Paris may have tons of "must-see" sights from the Eiffel Tower to the Louvre, to Notre Dame, but when it comes to secret and hidden finds the truth is they exist on almost every street in almost every neighborhood. So really the question of "what is there to do in Paris?" doesn't even need to be asked. What I like to do, and my suggestion for everyone else visiting this splendid city, is to pick one place you want to check out, a patisserie, a cafe, brasserie, restaurant, museum, what have you, have your eclair, coffee, grenouille, boeuf bourguignon, see the Mona Lisa, but then, instead of whisking off to some other sight, take time and explore the streets around this destination. You'll be surprised at what you might find.
Paris is littered with small antique shops containing beautiful relics from the cities past. It's splattered with tiny clothing stores of unique and different fabrics and designs. It's really when you get off the beaten path, look up from your "Guide to Paris" and open your eyes to the reality of the city that you actually can enjoy it for what it is. Firstly, it's much more of a vacation to amble about aimlessly then rush from point A to point B in a frenzy. The Eiffel Tower isn't going anywhere, you can stop and smell the fleur de lis. And really you'll find some very interesting things that most likely aren't in any books. One of my favorite shops thus far is a small kitchen store near Musee d'Orsay called La Maison Ivre. Just kitty corner to a Laduree, it's filled with handmade, hand painted dishes, beautiful tea cloths and aprons, and fun little knick knacks that have no business hanging out in a kitchen store.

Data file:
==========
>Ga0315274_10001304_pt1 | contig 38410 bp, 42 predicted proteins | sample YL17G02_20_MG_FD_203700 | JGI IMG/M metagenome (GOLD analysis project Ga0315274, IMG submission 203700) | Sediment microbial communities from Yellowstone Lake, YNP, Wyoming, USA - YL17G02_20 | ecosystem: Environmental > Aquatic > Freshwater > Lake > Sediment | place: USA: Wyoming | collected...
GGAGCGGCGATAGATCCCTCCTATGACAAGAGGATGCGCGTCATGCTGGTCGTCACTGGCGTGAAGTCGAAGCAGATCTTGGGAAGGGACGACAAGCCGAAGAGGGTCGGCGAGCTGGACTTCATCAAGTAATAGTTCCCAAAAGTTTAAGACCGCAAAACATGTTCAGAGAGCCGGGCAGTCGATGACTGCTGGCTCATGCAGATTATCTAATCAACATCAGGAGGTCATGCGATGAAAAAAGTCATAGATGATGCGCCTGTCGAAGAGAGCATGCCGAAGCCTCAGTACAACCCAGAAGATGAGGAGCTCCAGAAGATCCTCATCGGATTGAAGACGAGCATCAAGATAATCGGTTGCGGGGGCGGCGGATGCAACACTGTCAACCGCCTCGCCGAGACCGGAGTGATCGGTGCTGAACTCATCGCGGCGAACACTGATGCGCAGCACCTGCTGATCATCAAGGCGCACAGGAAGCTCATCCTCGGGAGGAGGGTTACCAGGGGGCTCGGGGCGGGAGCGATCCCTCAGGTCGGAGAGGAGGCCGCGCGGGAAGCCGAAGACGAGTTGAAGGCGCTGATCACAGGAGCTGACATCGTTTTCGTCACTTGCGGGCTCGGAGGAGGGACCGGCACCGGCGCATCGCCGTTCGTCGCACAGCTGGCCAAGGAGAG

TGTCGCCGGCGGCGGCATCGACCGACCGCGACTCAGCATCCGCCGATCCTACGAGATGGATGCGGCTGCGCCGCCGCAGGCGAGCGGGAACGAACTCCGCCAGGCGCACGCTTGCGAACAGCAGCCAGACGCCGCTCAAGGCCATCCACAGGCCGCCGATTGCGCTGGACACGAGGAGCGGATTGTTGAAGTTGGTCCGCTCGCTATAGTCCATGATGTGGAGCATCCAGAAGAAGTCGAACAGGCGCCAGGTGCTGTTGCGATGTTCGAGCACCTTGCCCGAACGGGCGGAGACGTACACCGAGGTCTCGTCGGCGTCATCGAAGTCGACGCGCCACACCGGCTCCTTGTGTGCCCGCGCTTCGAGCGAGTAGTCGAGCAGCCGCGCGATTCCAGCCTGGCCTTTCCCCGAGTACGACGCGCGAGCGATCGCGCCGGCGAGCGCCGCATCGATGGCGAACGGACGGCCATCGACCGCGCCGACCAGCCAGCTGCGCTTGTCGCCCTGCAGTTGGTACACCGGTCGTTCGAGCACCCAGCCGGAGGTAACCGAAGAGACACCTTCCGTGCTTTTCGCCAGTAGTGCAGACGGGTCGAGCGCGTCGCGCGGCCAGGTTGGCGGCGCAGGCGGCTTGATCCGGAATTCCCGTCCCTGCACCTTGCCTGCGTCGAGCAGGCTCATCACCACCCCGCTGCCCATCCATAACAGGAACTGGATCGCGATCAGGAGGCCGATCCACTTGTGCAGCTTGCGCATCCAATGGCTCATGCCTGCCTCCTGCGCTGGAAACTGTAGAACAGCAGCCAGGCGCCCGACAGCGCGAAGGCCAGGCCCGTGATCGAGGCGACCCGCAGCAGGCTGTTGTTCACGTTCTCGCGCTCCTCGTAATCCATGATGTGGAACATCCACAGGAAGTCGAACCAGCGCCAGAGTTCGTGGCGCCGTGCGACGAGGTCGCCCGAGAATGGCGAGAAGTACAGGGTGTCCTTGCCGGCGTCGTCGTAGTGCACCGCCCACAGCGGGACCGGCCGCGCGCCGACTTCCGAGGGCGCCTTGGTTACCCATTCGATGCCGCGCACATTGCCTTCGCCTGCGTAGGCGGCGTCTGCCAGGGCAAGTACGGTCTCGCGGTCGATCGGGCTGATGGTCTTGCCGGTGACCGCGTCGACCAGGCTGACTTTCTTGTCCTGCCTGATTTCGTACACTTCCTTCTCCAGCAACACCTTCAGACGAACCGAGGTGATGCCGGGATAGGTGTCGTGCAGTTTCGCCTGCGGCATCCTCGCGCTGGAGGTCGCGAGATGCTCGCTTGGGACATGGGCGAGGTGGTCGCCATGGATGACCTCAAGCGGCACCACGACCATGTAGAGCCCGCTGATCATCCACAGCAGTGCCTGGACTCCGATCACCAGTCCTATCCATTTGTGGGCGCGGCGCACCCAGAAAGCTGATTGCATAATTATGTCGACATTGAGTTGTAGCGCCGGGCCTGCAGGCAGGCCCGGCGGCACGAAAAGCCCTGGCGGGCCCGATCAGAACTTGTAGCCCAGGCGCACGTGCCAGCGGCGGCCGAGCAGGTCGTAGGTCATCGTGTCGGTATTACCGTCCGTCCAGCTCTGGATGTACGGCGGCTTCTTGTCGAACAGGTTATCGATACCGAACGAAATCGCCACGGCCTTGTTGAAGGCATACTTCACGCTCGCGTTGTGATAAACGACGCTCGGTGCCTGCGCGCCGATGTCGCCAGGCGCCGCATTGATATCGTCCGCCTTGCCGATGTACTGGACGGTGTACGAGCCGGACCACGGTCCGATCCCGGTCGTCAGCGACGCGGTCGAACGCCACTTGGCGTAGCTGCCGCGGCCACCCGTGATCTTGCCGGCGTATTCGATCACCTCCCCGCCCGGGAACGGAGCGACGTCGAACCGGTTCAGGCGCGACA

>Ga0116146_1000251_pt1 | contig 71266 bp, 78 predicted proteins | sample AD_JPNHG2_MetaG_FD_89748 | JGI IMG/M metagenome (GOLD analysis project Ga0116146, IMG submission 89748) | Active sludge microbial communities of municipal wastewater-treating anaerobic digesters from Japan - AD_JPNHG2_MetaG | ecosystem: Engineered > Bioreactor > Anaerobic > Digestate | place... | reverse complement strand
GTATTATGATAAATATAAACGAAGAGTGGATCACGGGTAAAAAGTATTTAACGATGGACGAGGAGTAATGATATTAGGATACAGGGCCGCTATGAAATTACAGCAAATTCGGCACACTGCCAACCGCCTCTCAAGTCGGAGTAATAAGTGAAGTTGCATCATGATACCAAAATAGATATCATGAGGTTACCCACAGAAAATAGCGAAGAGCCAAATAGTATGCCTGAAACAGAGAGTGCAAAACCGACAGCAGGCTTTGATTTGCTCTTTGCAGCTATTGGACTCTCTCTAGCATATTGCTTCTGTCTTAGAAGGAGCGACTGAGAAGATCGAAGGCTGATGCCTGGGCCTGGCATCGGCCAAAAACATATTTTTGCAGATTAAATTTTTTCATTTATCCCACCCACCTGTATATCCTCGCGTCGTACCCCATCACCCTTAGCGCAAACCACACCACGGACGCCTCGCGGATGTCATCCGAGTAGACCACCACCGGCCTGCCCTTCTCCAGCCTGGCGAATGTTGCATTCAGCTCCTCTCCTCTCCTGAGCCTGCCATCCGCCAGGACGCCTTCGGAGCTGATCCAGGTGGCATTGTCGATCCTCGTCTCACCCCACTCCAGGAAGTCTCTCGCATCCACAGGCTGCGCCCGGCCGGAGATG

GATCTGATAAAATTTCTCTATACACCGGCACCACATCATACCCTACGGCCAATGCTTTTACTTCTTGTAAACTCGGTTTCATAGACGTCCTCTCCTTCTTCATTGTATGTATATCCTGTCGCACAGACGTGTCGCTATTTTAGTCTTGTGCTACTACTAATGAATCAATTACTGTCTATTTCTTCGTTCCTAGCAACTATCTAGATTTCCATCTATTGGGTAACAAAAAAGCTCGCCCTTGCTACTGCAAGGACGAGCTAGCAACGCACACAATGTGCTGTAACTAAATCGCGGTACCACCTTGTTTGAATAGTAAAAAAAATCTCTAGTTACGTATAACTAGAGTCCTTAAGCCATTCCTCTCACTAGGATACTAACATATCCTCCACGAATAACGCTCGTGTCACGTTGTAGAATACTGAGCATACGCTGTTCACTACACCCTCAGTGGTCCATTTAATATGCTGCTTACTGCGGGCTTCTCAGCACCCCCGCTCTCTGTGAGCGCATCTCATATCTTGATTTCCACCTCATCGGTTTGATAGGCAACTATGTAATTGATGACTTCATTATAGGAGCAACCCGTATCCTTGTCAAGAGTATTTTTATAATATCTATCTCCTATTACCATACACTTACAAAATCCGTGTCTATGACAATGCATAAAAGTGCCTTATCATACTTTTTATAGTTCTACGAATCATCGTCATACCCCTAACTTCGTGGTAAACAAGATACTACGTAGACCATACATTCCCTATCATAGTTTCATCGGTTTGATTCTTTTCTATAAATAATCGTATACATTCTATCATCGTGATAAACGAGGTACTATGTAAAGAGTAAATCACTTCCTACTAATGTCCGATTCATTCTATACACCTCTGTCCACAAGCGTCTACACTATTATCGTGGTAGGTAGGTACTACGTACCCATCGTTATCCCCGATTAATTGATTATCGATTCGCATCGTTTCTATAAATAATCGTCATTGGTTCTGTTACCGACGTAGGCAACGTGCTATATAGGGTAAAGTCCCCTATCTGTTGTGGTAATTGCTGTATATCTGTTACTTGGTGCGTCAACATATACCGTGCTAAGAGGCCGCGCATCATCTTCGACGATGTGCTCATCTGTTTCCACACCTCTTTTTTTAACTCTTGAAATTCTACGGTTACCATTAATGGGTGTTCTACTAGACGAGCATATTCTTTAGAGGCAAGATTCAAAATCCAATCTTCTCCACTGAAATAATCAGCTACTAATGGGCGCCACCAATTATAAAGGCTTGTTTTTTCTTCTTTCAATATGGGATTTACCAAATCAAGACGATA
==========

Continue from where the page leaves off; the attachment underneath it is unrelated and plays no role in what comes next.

Today, as I was unknowingly walking in the wrong direction, I couldn't help but stop and look into store after store. Antique stores with beautiful and charming jewelry glistening in the window, stores with home goods that were so unique and enchanting that I knew stepping one foot inside would mean financial disaster, all small and personal and sweet. I imagine I could live here for three more years and still be bewitched by the hidden treasures of the city.
So if you're planning a trip to Paris give yourself a break. Pick a few important stops that you would feel terrible for missing but from there just take your time, walk around, and see what the city has to show you. You won't regret it, I can assure you. One small caution, though, is to make sure you choose wisely where you eat. Places high in tourists tend to be obscenely expensive and horribly disgusting. Get off the beaten path, look at some menus, and see where the locals are eating. And eating is the key word. Many cafes and brasseries are frequented for their convenience as a stop for a quick cafe or glass of wine. When there isn't food on anyone's table and it's a normal eating hour, its usually not a sign of great culinary genius. Other than that, be free!